Question about 1994 Nissan Altima
Just changed the head and not to sure if the timeing chain is right. The car did run ok on starting fluid for a while then shut off. There is fuel going to the fuel pressure regulator but the regulator isn't opening up. Got a new regulator and still the same problem. Not sure why the vac line isn't working. Please help
Garxmx3: 1st, the fuel pressure regulator operates off of engine vacuum. The engine must be running to create vacuum and without it, the fuel pressure regulator essentually is restricting the return to fuel to the fuel tank, but the fuel injectors have all the fuel they could possibly need. The fuel pressure during initial start if ther is no vacuum, is 45-50 PSI which will create a rich condition consequently there would be no need for starting fluid or any other out side fuel source to influence the starting of the motor.
NOW>>>>> Lets see if we can sort the problem out>
If the engine ran alright on starting fluid, this would suggest that the mechanical aspect, meaning, the chain is probably on there correctly because if it's off, it won't run well at all or it will bend valves! Just to make sure, you could run a compression test. At cranking speed with the throttle wide open you should have at least 130 PSI or more. What you are looking for is no more than a 10% difference between the highest and lowest readings. If you have more than that, you will have problems which will be contingent based on the findings. If you have big differences, tell me what they are and I can take an educated guess at what happened or what the problem is. IF the valve timing is correct, we will move on to other things you need to check OK?
"False AIR" is a common problem with no starts and hard starts when a cylinder head has been pulled and put back on.
All air which enters the motor MUST pass through the air mass sensor. It is metered air so the ECM has a means of, with the input of a few other things, controlling the pulse width of the injectors.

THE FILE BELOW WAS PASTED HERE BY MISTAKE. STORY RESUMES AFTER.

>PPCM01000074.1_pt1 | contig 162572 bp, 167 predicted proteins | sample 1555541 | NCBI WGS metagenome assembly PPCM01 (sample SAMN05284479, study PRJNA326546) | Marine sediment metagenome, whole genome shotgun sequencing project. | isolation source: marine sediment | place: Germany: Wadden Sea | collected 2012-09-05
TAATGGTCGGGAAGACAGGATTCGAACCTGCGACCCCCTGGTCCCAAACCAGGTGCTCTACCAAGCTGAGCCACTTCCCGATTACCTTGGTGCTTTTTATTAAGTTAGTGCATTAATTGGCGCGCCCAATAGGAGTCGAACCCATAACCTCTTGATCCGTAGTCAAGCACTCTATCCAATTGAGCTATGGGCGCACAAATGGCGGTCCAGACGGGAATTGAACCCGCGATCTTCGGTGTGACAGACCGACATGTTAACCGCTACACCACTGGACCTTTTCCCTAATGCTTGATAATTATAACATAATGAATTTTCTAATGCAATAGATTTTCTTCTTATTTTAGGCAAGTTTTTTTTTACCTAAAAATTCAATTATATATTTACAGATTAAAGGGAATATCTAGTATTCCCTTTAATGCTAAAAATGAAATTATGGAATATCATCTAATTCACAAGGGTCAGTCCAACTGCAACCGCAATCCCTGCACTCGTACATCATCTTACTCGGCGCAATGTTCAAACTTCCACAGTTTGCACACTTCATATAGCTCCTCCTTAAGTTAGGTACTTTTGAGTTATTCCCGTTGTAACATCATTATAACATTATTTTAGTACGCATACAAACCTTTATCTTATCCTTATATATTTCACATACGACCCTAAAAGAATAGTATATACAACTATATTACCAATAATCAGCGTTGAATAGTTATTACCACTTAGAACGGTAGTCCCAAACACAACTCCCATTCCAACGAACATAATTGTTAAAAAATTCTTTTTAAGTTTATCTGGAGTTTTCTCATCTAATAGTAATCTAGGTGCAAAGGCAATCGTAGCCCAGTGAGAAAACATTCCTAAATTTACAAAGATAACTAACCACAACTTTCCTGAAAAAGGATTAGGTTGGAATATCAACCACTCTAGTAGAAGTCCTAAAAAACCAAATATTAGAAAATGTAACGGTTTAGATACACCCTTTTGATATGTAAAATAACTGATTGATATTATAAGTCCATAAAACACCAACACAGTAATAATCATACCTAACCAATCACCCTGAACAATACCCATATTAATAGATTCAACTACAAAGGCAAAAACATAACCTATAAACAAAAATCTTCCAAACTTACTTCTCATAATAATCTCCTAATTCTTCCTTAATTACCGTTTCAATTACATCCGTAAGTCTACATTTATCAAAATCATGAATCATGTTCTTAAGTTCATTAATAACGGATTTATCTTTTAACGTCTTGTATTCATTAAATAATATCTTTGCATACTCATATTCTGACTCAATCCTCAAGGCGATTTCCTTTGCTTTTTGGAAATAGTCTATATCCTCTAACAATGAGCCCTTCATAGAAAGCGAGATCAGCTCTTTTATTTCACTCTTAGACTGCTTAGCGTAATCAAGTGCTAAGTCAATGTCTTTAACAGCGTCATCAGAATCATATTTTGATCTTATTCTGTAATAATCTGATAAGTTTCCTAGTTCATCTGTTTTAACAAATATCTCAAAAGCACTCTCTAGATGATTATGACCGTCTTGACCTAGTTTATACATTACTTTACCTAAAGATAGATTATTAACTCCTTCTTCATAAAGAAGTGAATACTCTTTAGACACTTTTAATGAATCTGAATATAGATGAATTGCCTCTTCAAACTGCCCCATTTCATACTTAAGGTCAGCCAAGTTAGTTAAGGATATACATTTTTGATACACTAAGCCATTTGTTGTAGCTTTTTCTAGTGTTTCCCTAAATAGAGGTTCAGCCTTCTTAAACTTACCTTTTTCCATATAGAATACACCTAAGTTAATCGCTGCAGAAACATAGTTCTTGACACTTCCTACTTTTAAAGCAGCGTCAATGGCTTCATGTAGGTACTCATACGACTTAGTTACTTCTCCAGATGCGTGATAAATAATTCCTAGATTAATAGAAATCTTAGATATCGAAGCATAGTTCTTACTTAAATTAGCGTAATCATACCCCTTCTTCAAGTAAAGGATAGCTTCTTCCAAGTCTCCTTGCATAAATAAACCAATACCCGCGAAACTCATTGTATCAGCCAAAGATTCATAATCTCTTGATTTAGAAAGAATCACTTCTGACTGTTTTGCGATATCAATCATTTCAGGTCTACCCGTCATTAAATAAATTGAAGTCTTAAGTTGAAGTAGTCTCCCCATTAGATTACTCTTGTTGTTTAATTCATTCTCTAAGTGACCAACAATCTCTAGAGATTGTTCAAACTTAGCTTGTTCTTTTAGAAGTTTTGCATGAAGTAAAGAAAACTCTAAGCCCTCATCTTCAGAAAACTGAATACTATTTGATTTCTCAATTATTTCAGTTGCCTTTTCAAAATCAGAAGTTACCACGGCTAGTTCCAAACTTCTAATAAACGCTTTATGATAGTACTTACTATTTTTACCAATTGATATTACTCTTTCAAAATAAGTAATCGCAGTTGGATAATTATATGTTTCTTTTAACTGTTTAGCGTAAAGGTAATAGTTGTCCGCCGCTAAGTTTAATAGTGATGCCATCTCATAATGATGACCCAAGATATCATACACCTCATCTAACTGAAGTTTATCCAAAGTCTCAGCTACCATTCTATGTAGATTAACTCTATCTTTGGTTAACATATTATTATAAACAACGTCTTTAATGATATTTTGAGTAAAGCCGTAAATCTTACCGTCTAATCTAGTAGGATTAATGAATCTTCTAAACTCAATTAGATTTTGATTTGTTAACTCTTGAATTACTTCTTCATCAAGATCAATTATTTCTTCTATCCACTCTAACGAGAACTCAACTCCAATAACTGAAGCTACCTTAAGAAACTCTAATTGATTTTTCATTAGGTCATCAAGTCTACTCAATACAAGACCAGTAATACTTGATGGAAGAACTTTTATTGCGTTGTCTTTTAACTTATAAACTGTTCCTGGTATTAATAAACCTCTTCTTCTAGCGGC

The large hose which the air mass sensor is attached to and goes to the throttle body, after they get old, are prone to splitting and/or tearing. Look carefully at it to make sure that there are no splits or places where unmetered air can get in between the air mass sensor and the throttle body. This includes any and all hoses which attach to tthe manifold and/or the intake in any way shape or form.
Check the pcv hose and valve. Some of those hoses get so soft that they almost turn to gum. If you pulled the injectors, make sure that you had put the tip seals back.
If it ran, in theory, the distributor should have been in correctly. Check and make sure that the wire going to the distributor did not get damaged from anything chaffing or pinching them.
Look closely at the coil and it's connection to make sure nothing has come loose.
Some of these EFI harnesses had an independant ground wire coming out of the harness which had to be bolted to the intake manifod. Check yours and make sure yours is secure if you have one coming out of your harness.
You want to know if the injectors are operating? One way, get a screw driver with a long shaft, or something similar which you can place the tip on to the body of the injector. You want to have you ear against the other end of the shaft. If the injector is operationg, you will hear a sharp ticking when the engine is being cranked or if the engine is running. Sometimes it is easier to pull the plugs and spin the engine with the plugs out, to listen to the injectors, because there is less noise when you don't have the resistance of the cylinders working against you. At the same time, the ignition is what pulses the injectors. Pull the coil wire out from the distributor and hold it close to a ground while cranking the engine. You should have a sharp visible spark. If you don't have a spark, you won't have injector pulse.
Coming off your positive battery cable at the positive terminal, is a connector where smaller wire hook into it. Make sure thse have good solid clean connections. They corrode there and can kill the circuits which relate to the ECM.
OH! pull the spark plugs and look at them to see what color they are. See if they look like they have been run rich or lean.
Rich is very dark black almost a fluffy black soot, if the engine was fireing. If you try to spin it over befor you do anything and you pull the plug out and they are wet and smell of gas. that is a story by it self.
I have given you a lot of avenues to explore. Check these out and if they lead to blind alleys, get back to me and I'll continue to see what I can do for you.
Posted on Apr 20, 2009
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Posted on Jan 02, 2017
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